Measuring X-Rays with…Adhesive Tape?
Going beyond the THz part of the spectrum, researchers at the Universidad Nacional Autónoma de México (Mexico City, Mexico) have accurately measured the X-ray spectrum that results from peeling of standard adhesive tape. It occurs due to the triboluminescence effect, a mechanical process that involves rubbing, breaking, peeling, or deforming a material. While this strange effect and X-ray “source” has been known for decades, the emissions are very brief and accurate measurements were obscured due to “pileup.” This is when the multiple x-ray pulses overlap in time, and so appear as if they were a single pulse but with greater energy.
4. The plot shows energy versus number of X-ray photons observed for the triboluminescence effect when peeling adhesive tape. The solid angle Ω subtended by the detector was just 5 × 10-6 (Ω is defined as Ω = A/r2, where A is the exposed area of the detector’s window and r is the distance to the source). (Source: Universidad Nacional Autónoma de México via “Laser Focus World”)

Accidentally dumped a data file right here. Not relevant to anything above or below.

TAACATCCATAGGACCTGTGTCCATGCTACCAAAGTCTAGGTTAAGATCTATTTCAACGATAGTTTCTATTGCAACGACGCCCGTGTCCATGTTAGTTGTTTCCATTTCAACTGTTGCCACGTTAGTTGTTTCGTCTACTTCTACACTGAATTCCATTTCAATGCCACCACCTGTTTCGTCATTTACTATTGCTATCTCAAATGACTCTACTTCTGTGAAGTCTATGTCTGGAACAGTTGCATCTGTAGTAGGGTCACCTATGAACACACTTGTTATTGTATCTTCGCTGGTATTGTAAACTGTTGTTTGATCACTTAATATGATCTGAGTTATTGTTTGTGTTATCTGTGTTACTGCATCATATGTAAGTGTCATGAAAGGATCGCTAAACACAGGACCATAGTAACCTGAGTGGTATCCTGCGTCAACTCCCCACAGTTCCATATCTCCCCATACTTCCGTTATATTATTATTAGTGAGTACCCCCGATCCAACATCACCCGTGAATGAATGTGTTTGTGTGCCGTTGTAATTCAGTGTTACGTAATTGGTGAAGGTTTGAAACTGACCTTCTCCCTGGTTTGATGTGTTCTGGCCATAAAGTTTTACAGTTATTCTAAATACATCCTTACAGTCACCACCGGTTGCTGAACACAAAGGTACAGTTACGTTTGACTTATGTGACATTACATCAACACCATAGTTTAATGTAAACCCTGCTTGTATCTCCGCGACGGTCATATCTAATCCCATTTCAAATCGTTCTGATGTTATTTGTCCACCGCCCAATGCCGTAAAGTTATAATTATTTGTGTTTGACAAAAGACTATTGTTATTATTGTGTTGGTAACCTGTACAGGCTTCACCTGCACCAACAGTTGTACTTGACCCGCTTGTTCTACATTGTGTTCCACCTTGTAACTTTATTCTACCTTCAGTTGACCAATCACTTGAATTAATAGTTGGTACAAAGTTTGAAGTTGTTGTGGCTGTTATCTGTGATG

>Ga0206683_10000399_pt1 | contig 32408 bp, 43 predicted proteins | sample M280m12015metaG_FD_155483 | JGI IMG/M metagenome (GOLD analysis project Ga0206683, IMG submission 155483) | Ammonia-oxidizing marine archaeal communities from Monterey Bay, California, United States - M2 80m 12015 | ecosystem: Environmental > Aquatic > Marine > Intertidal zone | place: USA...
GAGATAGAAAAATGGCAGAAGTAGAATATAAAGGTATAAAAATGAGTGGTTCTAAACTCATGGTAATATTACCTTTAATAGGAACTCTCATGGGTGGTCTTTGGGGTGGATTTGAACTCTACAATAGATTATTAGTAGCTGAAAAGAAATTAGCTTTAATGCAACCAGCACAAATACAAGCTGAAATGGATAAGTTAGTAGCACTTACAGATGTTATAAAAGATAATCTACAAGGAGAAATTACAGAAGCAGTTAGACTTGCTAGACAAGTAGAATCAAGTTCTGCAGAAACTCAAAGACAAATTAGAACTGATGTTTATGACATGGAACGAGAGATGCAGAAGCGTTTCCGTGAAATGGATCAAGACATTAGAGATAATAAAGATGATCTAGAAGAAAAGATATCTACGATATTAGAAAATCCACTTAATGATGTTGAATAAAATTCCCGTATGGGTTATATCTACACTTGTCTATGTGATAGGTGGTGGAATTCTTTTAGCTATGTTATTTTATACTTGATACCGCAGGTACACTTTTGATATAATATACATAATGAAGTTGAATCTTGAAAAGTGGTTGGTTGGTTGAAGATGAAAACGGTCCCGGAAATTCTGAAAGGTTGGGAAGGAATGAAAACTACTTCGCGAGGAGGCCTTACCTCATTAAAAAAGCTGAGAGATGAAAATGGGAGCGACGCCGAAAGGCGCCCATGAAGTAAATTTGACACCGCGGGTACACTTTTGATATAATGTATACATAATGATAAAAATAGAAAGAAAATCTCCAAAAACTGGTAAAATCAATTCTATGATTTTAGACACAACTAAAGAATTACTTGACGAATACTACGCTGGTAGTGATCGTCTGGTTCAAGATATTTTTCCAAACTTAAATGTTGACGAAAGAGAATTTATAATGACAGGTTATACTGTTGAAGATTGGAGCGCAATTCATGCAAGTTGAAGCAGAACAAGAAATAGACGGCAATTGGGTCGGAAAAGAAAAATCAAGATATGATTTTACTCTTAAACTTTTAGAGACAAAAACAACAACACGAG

Using an innovative solid-state detector and observation arrangement in a partial vacuum chamber setup, they found maximum individual photon energy to be 30 keV (about half of that in previous studies) with an overall peak at 2.44 keV (Fig. 4), which is about half of that reported in previous studies. Average power of the radiation source was 18.5 nW. Details are in their paper “The true spectrum of tribo-generated X-rays from peeling tape,” published in Applied Physics Letters. Just don’t scare people by telling them, however accurate it may be, that even using cellophane (such as “Scotch”) tape will generate X-rays!
Harvard University, “New laser opens up large, underused region of the electromagnetic spectrum”